Quite possibly the best opening line of any drama in SyFy history: "Twenty-five years ago, God disappeared." SyFy makes a bold return to science fiction (what a concept!) with this bizarro post-apocalyptic romp about a war between human beings and angels. See, after God's exit, two archangels began fighting over the human race – Gabriel led an army of his fellow angels to invade Earth and wipe out our inferior species. But Michael led a human army to fight back. Now humans live in ruined cities like Vega, which turns out to be what's left of Las Vegas. (You'd figure that would be the last place angels would fight about.) Dominion is based on the strange 2010 angels-vs.-humans action flick Legion, with a compelling mix of otherworldly intrigue and shoot-'em-up violence. Whatever Dominion lacks in coherence, which is admittedly everything, it makes up for with audacity.
August 8th, 10 p.m., Cinemax
Welcome to New York's Knickerbocker Hospital, circa 1900 – back in the bad old days when anesthesia is primitive and antibiotics are unknown. And meet your doctor, Clive Owen – a mustachioed tyrant whose main interests are cocaine injections, opium dens and chopping into his patients' bodies. Steven Soderbergh's The Knick is basically a medical Deadwood – Owen is like Al Swearengen, drugging, whoring and swearing away, except with a scalpel in his hand instead of a hunting knife. Which doesn't necessarily make him any less deadly. You have to hand it to Soderbergh for some of the most gruesome operating-room scenes you'll ever watch through your fingers. All the period detail is superbly vivid, and Owen is magnetic; trying to cheat death is his personal battle with the Almighty – as he says, "God always wins. It's the longest unbeaten streak in the history of the world." But it's a battle he relishes.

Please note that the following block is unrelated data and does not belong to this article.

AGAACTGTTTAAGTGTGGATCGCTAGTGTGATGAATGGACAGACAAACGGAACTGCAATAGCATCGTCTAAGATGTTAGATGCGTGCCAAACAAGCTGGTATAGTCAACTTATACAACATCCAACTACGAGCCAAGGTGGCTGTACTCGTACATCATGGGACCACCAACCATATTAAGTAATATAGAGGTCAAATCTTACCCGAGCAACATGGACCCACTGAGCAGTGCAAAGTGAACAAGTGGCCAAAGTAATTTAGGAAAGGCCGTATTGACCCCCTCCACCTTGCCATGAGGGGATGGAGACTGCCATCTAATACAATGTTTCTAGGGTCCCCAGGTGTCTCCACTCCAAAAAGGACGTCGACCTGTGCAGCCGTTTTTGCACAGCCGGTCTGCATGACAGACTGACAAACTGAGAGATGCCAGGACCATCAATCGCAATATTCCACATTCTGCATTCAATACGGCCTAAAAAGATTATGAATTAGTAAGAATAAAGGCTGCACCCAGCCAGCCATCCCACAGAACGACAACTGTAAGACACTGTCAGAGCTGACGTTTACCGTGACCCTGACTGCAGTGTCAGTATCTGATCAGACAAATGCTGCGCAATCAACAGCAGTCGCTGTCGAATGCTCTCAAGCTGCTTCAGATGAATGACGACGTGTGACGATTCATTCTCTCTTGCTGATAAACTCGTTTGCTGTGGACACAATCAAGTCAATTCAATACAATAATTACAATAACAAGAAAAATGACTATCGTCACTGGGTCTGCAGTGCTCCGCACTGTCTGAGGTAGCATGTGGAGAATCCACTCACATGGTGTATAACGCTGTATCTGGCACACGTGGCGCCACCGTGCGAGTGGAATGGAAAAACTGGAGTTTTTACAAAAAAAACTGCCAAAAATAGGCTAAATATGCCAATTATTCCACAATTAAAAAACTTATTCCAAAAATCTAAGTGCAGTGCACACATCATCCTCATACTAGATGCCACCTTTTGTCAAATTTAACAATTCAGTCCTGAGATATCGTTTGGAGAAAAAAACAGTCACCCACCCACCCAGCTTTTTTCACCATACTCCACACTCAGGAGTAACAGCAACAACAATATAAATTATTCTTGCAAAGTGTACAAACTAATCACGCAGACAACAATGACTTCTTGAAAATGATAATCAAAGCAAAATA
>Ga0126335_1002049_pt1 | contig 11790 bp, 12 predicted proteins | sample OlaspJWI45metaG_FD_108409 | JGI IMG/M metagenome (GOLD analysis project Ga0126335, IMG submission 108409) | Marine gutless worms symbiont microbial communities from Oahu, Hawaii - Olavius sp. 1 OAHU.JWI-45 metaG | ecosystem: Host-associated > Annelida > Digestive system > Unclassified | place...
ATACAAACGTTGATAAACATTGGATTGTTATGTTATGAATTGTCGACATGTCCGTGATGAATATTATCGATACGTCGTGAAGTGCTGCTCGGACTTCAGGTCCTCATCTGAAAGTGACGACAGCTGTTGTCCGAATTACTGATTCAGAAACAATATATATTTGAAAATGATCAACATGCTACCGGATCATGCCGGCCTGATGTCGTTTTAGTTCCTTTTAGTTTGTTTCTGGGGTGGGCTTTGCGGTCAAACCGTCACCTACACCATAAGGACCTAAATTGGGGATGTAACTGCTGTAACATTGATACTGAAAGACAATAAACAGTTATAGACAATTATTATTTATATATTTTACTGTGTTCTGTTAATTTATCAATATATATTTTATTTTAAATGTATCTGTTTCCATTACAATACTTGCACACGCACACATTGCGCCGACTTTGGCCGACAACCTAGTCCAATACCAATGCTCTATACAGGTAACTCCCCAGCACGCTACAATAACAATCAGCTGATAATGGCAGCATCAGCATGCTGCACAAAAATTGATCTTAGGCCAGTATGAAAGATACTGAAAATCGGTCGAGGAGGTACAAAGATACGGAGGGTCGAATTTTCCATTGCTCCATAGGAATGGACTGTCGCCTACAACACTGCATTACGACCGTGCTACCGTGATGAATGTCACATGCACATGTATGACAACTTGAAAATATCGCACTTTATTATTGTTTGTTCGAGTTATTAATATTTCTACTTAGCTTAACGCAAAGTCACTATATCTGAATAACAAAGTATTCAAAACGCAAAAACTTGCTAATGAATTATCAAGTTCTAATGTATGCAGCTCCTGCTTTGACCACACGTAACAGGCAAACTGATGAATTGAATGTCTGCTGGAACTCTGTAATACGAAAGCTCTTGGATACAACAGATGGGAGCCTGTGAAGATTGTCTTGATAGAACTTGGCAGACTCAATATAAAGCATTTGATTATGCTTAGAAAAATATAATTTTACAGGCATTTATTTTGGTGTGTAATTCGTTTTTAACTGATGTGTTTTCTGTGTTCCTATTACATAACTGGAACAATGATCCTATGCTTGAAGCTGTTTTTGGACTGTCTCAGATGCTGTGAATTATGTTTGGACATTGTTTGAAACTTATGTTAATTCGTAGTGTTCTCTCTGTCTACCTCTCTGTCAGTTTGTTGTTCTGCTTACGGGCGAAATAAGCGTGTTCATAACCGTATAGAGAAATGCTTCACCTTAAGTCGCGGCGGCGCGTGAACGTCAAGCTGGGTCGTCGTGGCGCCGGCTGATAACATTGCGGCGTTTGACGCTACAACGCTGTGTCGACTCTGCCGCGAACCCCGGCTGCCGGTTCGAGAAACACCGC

June 23rd, 10:30 p.m., TBS
Does the world need another scripted-to-death celebrity reality show? No, but the world always needs more Cee Lo. This is a warmhearted dues-paying posse move – after making it big solo, the Voice star goes back home to Atlanta to reunite his old hip-hop crew, the mighty Goodie Mob. He makes another album with the Dirty South vets, and since Cee Lo is way more famous than the rest of the group combined, there's some tension in the air. But they turn that into a running joke. Best episode: Cee Lo tries to go on a diet. "I can't let you deny me of the pleasure of fried pork chops and gravy," Cee Lo complains. And as one of the Goodie Mob warns, "It's not wise to come between Cee Lo and his food."
June 22nd, 9 p.m., TNT
One man – and his naval destroyer – must find a way to save humanity from extinction, and like most plans to rescue the human race, this one involves Michael Bay. The Transformers cinéaste moves to basic cable for The Last Ship, apparently because Hollywood was holding him back from full creative expression. But don't worry – Bay brings his beloved CGI blowing-shit-up action scenes with him. Eric Dane (Grey's Anatomy) commands this vessel, with a crew that includes a pouty-lipped biologist and a dog named Admiral Halsey. (Considering that Halsey spent his most famous battle sailing in the wrong direction, you have to figure these seamen are just seriously stoned Wings fans.) They've been at sea for months when they find out an epidemic has wiped out 80 percent of the Earth's population. Their mission now: Find a cure. "What's left of the federal government is holed up 200 feet below the White House," the president warns in a video chat. "We have no allies, we have no enemies – just a world of sick, desperate people." (Sounds like the audience when I saw Pearl Harbor.)
June 9th, 10 p.m., TNT
Behold: the return of Bochco! This homicide drama brings back executive producer Steven Bochco, one of the genre's founding fathers. Murder in the First follows one murder case across a whole season, with a pair of San Francisco homicide cops – the intriguing duo of smooth operator Taye Diggs and rough-around-theedges slob Kathleen Robertson. They find what at first looks like your everyday drug murder – a corpse shot in the face, alone in his junkie flophouse, right next to a pinup of an Amy Winehouse look-alike. (Oh, that Bochco touch.) Before you know it, this case gets bigger, as the trail leads them to a mysterious Silicon Valley software guru who clearly has a few dark secrets of his own. Murder in the First might stick to the cop-show rule book, but it's a rule book that Bochco helped to write – and the fact that it functions like clockwork proves that with some genres, sticking to the rule book can be a smart move.